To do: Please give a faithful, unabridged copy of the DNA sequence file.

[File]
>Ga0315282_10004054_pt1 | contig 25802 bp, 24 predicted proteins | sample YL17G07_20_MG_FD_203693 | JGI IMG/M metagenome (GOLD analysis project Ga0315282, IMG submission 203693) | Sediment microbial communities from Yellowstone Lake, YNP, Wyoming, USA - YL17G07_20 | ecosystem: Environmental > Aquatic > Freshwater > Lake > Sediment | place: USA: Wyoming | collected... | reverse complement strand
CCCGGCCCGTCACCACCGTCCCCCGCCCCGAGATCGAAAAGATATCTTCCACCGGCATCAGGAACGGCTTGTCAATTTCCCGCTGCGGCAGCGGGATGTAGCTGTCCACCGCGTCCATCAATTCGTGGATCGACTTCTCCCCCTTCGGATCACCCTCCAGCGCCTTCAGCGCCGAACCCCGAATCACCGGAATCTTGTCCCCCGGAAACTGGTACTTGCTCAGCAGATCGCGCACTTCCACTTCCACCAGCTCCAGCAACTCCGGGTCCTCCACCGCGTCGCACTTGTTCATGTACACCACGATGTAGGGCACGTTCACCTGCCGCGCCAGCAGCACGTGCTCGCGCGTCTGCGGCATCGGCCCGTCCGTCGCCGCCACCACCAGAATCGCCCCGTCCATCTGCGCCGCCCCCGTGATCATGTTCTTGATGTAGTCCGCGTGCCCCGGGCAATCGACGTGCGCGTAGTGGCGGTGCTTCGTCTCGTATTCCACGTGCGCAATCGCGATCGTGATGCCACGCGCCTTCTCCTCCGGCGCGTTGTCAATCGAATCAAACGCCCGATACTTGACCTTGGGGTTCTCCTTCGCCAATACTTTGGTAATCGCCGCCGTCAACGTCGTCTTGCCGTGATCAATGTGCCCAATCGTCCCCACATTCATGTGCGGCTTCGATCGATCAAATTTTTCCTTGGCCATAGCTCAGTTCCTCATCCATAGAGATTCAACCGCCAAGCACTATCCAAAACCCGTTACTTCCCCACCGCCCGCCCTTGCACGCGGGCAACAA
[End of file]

>Ga0315282_10004054_pt1 | contig 25802 bp, 24 predicted proteins | sample YL17G07_20_MG_FD_203693 | JGI IMG/M metagenome (GOLD analysis project Ga0315282, IMG submission 203693) | Sediment microbial communities from Yellowstone Lake, YNP, Wyoming, USA - YL17G07_20 | ecosystem: Environmental > Aquatic > Freshwater > Lake > Sediment | place: USA: Wyoming | collected... | reverse complement strand
CCCGGCCCGTCACCACCGTCCCCCGCCCCGAGATCGAAAAGATATCTTCCACCGGCATCAGGAACGGCTTGTCAATTTCCCGCTGCGGCAGCGGGATGTAGCTGTCCACCGCGTCCATCAATTCGTGGATCGACTTCTCCCCCTTCGGATCACCCTCCAGCGCCTTCAGCGCCGAACCCCGAATCACCGGAATCTTGTCCCCCGGAAACTGGTACTTGCTCAGCAGATCGCGCACTTCCACTTCCACCAGCTCCAGCAACTCCGGGTCCTCCACCGCGTCGCACTTGTTCATGTACACCACGATGTAGGGCACGTTCACCTGCCGCGCCAGCAGCACGTGCTCGCGCGTCTGCGGCATCGGCCCGTCCGTCGCCGCCACCACCAGAATCGCCCCGTCCATCTGCGCCGCCCCCGTGATCATGTTCTTGATGTAGTCCGCGTGCCCCGGGCAATCGACGTGCGCGTAGTGGCGGTGCTTCGTCTCGTATTCCACGTGCGCAATCGCGATCGTGATGCCACGCGCCTTCTCCTCCGGCGCGTTGTCAATCGAATCAAACGCCCGATACTTGACCTTGGGGTTCTCCTTCGCCAATACTTTGGTAATCGCCGCCGTCAACGTCGTCTTGCCGTGATCAATGTGCCCAATCGTCCCCACATTCATGTGCGGCTTCGATCGATCAAATTTTTCCTTGGCCATAGCTCAGTTCCTCATCCATAGAGATTCAACCGCCAAGCACTATCCAAAACCCGTTACTTCCCCACCGCCCGCCCTTGCACGCGGGCAACAA